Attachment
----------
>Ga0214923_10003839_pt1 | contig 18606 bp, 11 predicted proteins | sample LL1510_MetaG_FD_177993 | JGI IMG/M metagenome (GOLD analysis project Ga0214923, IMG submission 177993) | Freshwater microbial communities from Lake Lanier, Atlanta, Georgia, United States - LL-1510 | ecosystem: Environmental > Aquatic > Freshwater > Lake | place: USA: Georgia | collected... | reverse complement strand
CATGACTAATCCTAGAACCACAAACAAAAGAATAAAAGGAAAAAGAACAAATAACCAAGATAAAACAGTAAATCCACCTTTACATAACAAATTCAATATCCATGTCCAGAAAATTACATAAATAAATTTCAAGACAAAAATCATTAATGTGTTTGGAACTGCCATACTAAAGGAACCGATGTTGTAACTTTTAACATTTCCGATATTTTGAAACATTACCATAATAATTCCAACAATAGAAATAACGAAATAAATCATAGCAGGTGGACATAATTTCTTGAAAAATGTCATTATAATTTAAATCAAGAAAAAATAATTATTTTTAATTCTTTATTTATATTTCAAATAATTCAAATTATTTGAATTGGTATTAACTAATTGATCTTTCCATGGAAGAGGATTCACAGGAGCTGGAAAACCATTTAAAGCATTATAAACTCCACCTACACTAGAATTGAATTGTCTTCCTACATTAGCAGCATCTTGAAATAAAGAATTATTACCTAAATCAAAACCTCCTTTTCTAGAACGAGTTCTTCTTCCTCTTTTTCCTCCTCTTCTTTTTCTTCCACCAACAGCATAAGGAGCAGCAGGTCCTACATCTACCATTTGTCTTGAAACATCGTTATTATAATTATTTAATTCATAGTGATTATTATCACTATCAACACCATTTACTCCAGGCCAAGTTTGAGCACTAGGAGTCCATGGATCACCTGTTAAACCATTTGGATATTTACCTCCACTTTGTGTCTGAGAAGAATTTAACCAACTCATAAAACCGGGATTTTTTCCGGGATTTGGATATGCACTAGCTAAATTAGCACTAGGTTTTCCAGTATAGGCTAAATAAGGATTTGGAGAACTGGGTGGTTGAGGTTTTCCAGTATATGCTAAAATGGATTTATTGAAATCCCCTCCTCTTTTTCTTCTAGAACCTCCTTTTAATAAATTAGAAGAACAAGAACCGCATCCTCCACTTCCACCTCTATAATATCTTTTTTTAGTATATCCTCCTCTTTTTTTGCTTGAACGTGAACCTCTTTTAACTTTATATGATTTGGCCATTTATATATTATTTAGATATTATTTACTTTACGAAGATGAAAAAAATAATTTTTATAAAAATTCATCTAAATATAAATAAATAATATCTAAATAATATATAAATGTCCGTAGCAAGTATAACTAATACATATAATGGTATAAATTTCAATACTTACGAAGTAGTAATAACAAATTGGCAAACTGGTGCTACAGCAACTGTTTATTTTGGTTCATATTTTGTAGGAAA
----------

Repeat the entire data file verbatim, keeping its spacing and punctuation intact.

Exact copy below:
>Ga0214923_10003839_pt1 | contig 18606 bp, 11 predicted proteins | sample LL1510_MetaG_FD_177993 | JGI IMG/M metagenome (GOLD analysis project Ga0214923, IMG submission 177993) | Freshwater microbial communities from Lake Lanier, Atlanta, Georgia, United States - LL-1510 | ecosystem: Environmental > Aquatic > Freshwater > Lake | place: USA: Georgia | collected... | reverse complement strand
CATGACTAATCCTAGAACCACAAACAAAAGAATAAAAGGAAAAAGAACAAATAACCAAGATAAAACAGTAAATCCACCTTTACATAACAAATTCAATATCCATGTCCAGAAAATTACATAAATAAATTTCAAGACAAAAATCATTAATGTGTTTGGAACTGCCATACTAAAGGAACCGATGTTGTAACTTTTAACATTTCCGATATTTTGAAACATTACCATAATAATTCCAACAATAGAAATAACGAAATAAATCATAGCAGGTGGACATAATTTCTTGAAAAATGTCATTATAATTTAAATCAAGAAAAAATAATTATTTTTAATTCTTTATTTATATTTCAAATAATTCAAATTATTTGAATTGGTATTAACTAATTGATCTTTCCATGGAAGAGGATTCACAGGAGCTGGAAAACCATTTAAAGCATTATAAACTCCACCTACACTAGAATTGAATTGTCTTCCTACATTAGCAGCATCTTGAAATAAAGAATTATTACCTAAATCAAAACCTCCTTTTCTAGAACGAGTTCTTCTTCCTCTTTTTCCTCCTCTTCTTTTTCTTCCACCAACAGCATAAGGAGCAGCAGGTCCTACATCTACCATTTGTCTTGAAACATCGTTATTATAATTATTTAATTCATAGTGATTATTATCACTATCAACACCATTTACTCCAGGCCAAGTTTGAGCACTAGGAGTCCATGGATCACCTGTTAAACCATTTGGATATTTACCTCCACTTTGTGTCTGAGAAGAATTTAACCAACTCATAAAACCGGGATTTTTTCCGGGATTTGGATATGCACTAGCTAAATTAGCACTAGGTTTTCCAGTATAGGCTAAATAAGGATTTGGAGAACTGGGTGGTTGAGGTTTTCCAGTATATGCTAAAATGGATTTATTGAAATCCCCTCCTCTTTTTCTTCTAGAACCTCCTTTTAATAAATTAGAAGAACAAGAACCGCATCCTCCACTTCCACCTCTATAATATCTTTTTTTAGTATATCCTCCTCTTTTTTTGCTTGAACGTGAACCTCTTTTAACTTTATATGATTTGGCCATTTATATATTATTTAGATATTATTTACTTTACGAAGATGAAAAAAATAATTTTTATAAAAATTCATCTAAATATAAATAAATAATATCTAAATAATATATAAATGTCCGTAGCAAGTATAACTAATACATATAATGGTATAAATTTCAATACTTACGAAGTAGTAATAACAAATTGGCAAACTGGTGCTACAGCAACTGTTTATTTTGGTTCATATTTTGTAGGAAA